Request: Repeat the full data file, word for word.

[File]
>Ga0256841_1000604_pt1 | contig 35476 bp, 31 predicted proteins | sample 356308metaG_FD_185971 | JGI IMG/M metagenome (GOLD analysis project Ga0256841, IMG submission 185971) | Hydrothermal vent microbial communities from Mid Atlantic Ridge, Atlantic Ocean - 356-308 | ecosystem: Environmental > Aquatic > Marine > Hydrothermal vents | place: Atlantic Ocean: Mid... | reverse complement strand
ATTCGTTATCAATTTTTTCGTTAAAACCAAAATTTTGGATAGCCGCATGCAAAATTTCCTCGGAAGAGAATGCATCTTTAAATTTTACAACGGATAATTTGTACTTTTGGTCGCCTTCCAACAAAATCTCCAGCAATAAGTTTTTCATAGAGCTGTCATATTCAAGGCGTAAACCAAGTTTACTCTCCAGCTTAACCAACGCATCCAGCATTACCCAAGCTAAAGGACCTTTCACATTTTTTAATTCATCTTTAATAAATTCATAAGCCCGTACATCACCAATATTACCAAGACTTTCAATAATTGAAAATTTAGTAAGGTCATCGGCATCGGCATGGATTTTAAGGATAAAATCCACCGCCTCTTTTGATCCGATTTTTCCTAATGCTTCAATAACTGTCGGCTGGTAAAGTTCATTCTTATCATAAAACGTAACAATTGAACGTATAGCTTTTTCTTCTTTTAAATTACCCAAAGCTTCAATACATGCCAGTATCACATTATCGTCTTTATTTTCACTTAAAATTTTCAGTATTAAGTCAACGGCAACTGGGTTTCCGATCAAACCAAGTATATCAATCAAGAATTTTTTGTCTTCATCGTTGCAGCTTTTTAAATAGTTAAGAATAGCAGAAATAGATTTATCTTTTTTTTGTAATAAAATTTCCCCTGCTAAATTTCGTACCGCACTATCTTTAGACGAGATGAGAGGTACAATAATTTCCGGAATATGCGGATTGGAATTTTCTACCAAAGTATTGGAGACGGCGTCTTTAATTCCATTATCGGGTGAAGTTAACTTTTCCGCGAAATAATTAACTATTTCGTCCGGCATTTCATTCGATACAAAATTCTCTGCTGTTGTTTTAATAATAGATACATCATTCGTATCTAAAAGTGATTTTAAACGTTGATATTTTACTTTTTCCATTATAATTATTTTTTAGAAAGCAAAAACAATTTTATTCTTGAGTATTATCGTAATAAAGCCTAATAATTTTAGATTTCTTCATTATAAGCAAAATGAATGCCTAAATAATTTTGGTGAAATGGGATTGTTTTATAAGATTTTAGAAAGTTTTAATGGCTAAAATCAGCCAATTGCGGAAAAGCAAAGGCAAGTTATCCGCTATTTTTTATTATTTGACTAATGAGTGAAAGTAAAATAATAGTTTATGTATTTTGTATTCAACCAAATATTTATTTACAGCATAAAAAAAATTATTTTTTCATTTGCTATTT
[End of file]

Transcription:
>Ga0256841_1000604_pt1 | contig 35476 bp, 31 predicted proteins | sample 356308metaG_FD_185971 | JGI IMG/M metagenome (GOLD analysis project Ga0256841, IMG submission 185971) | Hydrothermal vent microbial communities from Mid Atlantic Ridge, Atlantic Ocean - 356-308 | ecosystem: Environmental > Aquatic > Marine > Hydrothermal vents | place: Atlantic Ocean: Mid... | reverse complement strand
ATTCGTTATCAATTTTTTCGTTAAAACCAAAATTTTGGATAGCCGCATGCAAAATTTCCTCGGAAGAGAATGCATCTTTAAATTTTACAACGGATAATTTGTACTTTTGGTCGCCTTCCAACAAAATCTCCAGCAATAAGTTTTTCATAGAGCTGTCATATTCAAGGCGTAAACCAAGTTTACTCTCCAGCTTAACCAACGCATCCAGCATTACCCAAGCTAAAGGACCTTTCACATTTTTTAATTCATCTTTAATAAATTCATAAGCCCGTACATCACCAATATTACCAAGACTTTCAATAATTGAAAATTTAGTAAGGTCATCGGCATCGGCATGGATTTTAAGGATAAAATCCACCGCCTCTTTTGATCCGATTTTTCCTAATGCTTCAATAACTGTCGGCTGGTAAAGTTCATTCTTATCATAAAACGTAACAATTGAACGTATAGCTTTTTCTTCTTTTAAATTACCCAAAGCTTCAATACATGCCAGTATCACATTATCGTCTTTATTTTCACTTAAAATTTTCAGTATTAAGTCAACGGCAACTGGGTTTCCGATCAAACCAAGTATATCAATCAAGAATTTTTTGTCTTCATCGTTGCAGCTTTTTAAATAGTTAAGAATAGCAGAAATAGATTTATCTTTTTTTTGTAATAAAATTTCCCCTGCTAAATTTCGTACCGCACTATCTTTAGACGAGATGAGAGGTACAATAATTTCCGGAATATGCGGATTGGAATTTTCTACCAAAGTATTGGAGACGGCGTCTTTAATTCCATTATCGGGTGAAGTTAACTTTTCCGCGAAATAATTAACTATTTCGTCCGGCATTTCATTCGATACAAAATTCTCTGCTGTTGTTTTAATAATAGATACATCATTCGTATCTAAAAGTGATTTTAAACGTTGATATTTTACTTTTTCCATTATAATTATTTTTTAGAAAGCAAAAACAATTTTATTCTTGAGTATTATCGTAATAAAGCCTAATAATTTTAGATTTCTTCATTATAAGCAAAATGAATGCCTAAATAATTTTGGTGAAATGGGATTGTTTTATAAGATTTTAGAAAGTTTTAATGGCTAAAATCAGCCAATTGCGGAAAAGCAAAGGCAAGTTATCCGCTATTTTTTATTATTTGACTAATGAGTGAAAGTAAAATAATAGTTTATGTATTTTGTATTCAACCAAATATTTATTTACAGCATAAAAAAAATTATTTTTTCATTTGCTATTT